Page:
Tree Genetics & Genomes

, Volume 8, Issue 1, pp 113–126

Association mapping for growth, straightness and wood chemistry traits in the Pinus pinaster Aquitaine breeding population


    • Université de Bordeaux, UMR1202 BIOGECO
    • FCBA, Laboratoire de Biotechnologies
  • Luc Harvengt
    • FCBA, Laboratoire de Biotechnologies
  • Christophe Plomion
    • Université de Bordeaux, UMR1202 BIOGECO
  • Pauline Garnier-Géré
    • Université de Bordeaux, UMR1202 BIOGECO
Original Paper

DOI: 10.1007/s11295-011-0426-y

Cite this article as:
Lepoittevin, C., Harvengt, L., Plomion, C. et al. Tree Genetics & Genomes (2012) 8: 113. doi:10.1007/s11295-011-0426-y


Association mapping is a recommended method to dissect the genetic basis of naturally occurring trait variation in non-model tree species with outcrossing mating systems and large population sizes. We report here the results of the first association-mapping study in maritime pine (Pinus pinaster Ait.), a conifer species of economical importance for timber and pulp production in south-western Europe. Two association samples were examined: 160 plus trees belonging to the first generation breeding population (G0, resulting from mass selection for overall good growth and form in the forest of South West of France) and 162 trees from the second generation breeding population (G1, resulting from biparental crosses between G0 trees). These samples were (1) genotyped for 184 in vitro SNPs discovered in 40 candidate genes for plant cell wall formation or drought stress resistance and 200 in silico SNPs detected in 146 contigs from the maritime pine EST database and (2) phenotyped for growth, stem straightness and wood chemistry traits in progeny or clonal experimental designs (from 768 to 5,080 phenotypes depending on the trait). First, SNP data were used to test for putative stratification in the breeding population. Then, two different approaches using pedigree records to account for inbreeding were used to test for associations. Despite the a priori low power of the designs, we identified two mutations that were significantly associated, one with variation in growth (in a HD-Zip III transcription factor) and the other with variation in wood cellulose content (in a fasciclin-like arabinogalactan protein).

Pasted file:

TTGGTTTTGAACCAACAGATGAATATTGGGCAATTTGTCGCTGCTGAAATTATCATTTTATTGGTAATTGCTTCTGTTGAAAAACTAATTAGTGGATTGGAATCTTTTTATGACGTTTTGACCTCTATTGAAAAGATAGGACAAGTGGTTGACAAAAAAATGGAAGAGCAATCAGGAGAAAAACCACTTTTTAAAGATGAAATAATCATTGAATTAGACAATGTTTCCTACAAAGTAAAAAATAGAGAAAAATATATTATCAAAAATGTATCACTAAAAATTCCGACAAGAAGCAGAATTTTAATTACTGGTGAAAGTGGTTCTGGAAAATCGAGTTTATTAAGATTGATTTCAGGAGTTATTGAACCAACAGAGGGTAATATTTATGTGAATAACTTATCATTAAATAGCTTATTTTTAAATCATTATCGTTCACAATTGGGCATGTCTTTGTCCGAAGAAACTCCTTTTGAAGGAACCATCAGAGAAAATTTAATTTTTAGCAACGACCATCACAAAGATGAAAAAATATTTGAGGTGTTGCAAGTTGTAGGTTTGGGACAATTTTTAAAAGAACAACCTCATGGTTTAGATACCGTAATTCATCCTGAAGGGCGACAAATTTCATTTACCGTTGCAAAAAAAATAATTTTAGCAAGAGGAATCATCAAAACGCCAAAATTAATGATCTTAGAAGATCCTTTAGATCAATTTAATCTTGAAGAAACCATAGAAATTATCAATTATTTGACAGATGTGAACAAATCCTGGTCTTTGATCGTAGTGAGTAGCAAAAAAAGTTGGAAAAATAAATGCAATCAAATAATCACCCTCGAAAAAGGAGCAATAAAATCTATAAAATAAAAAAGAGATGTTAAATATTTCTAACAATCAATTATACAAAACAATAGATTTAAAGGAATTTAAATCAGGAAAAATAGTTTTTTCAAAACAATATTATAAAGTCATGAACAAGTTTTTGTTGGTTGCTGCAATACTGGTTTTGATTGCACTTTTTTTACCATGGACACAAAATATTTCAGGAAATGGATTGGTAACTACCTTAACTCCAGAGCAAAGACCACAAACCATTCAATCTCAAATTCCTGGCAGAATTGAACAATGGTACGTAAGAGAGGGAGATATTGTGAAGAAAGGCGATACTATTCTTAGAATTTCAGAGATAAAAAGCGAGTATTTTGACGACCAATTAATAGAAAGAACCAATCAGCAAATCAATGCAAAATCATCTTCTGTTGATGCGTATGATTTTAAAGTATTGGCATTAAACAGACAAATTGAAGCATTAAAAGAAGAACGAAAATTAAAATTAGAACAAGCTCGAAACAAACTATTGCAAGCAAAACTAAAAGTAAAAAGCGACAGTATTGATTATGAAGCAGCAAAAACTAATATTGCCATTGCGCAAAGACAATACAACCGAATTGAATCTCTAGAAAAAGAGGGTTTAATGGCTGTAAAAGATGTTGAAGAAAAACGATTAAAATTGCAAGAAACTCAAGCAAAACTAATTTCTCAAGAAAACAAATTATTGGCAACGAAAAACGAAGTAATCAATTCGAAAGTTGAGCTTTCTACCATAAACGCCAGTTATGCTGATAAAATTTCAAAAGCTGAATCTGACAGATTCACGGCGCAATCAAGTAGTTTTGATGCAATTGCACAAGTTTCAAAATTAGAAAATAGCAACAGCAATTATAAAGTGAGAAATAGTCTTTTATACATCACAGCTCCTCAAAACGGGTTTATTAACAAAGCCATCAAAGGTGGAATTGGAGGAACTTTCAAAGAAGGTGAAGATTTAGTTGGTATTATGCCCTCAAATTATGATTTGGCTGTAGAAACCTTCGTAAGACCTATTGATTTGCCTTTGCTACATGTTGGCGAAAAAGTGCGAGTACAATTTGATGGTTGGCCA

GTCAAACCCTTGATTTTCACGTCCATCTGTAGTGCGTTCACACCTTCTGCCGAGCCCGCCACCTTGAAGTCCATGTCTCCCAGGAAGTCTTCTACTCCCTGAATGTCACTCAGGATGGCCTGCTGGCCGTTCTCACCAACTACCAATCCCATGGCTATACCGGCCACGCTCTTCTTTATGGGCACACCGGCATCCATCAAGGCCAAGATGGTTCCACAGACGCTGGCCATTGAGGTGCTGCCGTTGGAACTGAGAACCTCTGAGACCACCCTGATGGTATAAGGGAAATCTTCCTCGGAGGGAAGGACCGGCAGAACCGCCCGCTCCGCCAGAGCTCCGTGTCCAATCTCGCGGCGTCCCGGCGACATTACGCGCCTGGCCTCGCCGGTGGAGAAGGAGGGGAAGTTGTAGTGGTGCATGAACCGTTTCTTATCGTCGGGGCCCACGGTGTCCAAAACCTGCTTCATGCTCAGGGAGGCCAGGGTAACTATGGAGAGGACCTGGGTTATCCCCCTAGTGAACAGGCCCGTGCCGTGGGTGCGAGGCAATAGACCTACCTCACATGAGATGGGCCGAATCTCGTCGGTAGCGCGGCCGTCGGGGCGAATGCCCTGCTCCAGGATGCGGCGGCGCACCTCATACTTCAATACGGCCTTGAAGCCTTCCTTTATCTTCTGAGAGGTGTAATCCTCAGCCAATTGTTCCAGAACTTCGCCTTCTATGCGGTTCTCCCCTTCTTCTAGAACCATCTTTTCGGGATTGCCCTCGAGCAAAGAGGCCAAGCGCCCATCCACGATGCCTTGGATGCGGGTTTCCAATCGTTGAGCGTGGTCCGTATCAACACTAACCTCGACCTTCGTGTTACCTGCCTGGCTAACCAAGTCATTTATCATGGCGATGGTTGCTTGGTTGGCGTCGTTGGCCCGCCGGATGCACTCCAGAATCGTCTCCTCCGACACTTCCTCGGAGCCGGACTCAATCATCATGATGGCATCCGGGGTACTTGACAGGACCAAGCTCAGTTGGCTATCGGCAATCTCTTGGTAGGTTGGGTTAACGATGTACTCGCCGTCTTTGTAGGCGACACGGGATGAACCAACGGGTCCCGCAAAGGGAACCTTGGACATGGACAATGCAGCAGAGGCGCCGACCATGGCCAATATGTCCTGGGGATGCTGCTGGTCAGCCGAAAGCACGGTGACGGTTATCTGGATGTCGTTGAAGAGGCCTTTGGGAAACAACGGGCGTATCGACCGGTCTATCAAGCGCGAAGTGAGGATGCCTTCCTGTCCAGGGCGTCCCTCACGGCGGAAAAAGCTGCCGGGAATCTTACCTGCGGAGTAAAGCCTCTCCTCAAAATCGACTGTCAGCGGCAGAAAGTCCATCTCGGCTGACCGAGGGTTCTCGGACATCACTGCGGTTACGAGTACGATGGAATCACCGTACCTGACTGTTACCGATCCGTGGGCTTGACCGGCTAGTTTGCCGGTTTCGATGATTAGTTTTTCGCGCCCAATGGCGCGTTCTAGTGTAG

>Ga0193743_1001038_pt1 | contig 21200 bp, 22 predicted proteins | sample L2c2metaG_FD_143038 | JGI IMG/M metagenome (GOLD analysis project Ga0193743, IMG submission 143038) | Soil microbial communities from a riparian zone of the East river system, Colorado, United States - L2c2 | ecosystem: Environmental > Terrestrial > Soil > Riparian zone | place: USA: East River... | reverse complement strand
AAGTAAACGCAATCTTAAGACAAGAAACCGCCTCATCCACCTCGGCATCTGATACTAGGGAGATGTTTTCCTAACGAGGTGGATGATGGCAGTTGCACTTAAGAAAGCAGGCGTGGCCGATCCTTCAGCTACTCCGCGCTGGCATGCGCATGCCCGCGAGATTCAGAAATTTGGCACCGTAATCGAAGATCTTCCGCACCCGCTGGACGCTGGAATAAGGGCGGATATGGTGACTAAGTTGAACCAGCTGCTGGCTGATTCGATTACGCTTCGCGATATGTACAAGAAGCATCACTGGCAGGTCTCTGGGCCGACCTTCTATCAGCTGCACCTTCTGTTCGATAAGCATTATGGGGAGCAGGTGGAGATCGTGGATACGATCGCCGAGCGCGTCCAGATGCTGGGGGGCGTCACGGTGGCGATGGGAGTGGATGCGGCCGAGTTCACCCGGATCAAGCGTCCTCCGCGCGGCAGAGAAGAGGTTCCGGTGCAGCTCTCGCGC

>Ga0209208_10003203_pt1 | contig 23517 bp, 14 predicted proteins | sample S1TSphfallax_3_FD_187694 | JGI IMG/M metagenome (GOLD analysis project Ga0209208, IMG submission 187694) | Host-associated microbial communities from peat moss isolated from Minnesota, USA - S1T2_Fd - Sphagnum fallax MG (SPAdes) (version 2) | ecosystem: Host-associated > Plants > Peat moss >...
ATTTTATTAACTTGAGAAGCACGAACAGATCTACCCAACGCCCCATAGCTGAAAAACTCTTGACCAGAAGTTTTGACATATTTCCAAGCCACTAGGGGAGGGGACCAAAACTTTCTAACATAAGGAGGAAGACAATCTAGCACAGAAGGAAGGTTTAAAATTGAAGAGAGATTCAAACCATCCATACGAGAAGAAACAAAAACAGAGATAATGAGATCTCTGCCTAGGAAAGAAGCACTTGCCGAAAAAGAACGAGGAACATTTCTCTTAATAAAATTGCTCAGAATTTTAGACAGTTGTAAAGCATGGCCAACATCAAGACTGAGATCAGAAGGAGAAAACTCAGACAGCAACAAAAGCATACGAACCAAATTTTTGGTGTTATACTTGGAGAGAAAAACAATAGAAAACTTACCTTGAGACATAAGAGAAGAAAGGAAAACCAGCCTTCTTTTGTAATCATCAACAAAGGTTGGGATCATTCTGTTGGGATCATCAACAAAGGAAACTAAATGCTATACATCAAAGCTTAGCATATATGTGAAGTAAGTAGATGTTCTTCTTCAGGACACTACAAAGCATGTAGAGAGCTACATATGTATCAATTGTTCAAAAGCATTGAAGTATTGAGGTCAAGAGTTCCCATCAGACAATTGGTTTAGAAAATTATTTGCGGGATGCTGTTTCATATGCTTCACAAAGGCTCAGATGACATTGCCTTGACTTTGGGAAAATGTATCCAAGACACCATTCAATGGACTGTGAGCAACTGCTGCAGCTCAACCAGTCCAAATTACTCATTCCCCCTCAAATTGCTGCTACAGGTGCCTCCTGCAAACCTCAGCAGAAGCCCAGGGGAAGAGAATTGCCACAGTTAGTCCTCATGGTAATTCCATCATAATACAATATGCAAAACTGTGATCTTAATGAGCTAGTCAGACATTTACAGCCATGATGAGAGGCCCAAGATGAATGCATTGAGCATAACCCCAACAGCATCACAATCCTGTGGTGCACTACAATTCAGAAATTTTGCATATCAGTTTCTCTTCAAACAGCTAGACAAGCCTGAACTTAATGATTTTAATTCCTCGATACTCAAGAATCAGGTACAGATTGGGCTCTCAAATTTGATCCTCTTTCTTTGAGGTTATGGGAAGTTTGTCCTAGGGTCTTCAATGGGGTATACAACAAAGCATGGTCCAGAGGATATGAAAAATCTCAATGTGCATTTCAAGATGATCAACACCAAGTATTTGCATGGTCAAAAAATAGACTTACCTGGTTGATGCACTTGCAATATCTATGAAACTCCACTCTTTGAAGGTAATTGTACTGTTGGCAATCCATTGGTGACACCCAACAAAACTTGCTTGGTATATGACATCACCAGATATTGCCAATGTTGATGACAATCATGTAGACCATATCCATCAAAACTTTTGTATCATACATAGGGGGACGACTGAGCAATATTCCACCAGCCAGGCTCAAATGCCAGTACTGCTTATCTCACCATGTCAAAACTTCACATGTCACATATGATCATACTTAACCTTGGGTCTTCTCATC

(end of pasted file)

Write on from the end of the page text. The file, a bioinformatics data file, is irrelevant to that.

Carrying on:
Association mappingPinus pinasterWood qualityGrowth

Supplementary material

11295_2011_426_MOESM1_ESM.pdf (316 kb)
Online resource 1Geographic origin of the G0 trees (table of coordinates and map) (PDF 315 kb)
11295_2011_426_MOESM2_ESM.pdf (105 kb)
Online resource 2Results of the Structure analysis on the 160 G0 samples (a, b) and on the 28 unrelated G1 samples (c, d). a, c Mean likelihood L(K) and its standard error over 10 runs of the Structure software for each number of subpopulations K. b, d Evanno criterion ∆K for each K value (the y-scale is chosen for the criteria to be informative as in Evanno et al. 2005) (PDF 105 kb)
11295_2011_426_MOESM3_ESM.pdf (396 kb)
Online resource 3Hierarchical clustering dendrograms obtained by the H-clust method (Rinaldo et al. 2005) for the 160 G0 samples (a) and the 28 unrelated G1 samples (b). The cut-off value is indicated by a dashed line and the informative SNPs by a star. In each block, the selected SNP is chosen as the SNP most correlated with all the other SNPs in the block. If several SNPs are equivalent, the one showing the lower number of missing data is selected (PDF 396 kb)
11295_2011_426_MOESM4_ESM.eps (117 kb)
High resolution (EPS 116 kb)
11295_2011_426_MOESM5_ESM.xls (320 kb)
Online resource 5Table of P values, q values, P′ values and heritabilities for the association tests in the G0 and G1 populations (XLS 319 kb)
11295_2011_426_MOESM6_ESM.pdf (7 kb)
Online resource 6Distribution of P values for the codominant (a) and additive (b) models for Diameter in the G1 sample. a There is no plateau in the distribution, thus the proportion of null P values cannot be estimated by the empirical method (Storey and Tibshirani 2003) and the ad hoc estimation produces very low q values (see Fig. 4). b There is a plateau in the distribution that allows estimating the proportion of null P values, which is close to 0.5 (PDF 7 kb)
11295_2011_426_MOESM7_ESM.pdf (140 kb)
Online resource 7Power of single-marker-based association tests as a function of SNP minor allele frequency and heritability, for a 10−5 alpha threshold and a sample size of 1,000 (a) or 160 (b) individuals. Power was calculated using the ldDesign package (Ball 2004), assuming that the SNP considered was the causative mutation (implemented in the ldDesign package by setting the linkage disequilibrium D value to its maximum) and that the genotypic frequencies followed Hardy–Weinberg equilibrium (PDF 139 kb)

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© Springer-Verlag 2011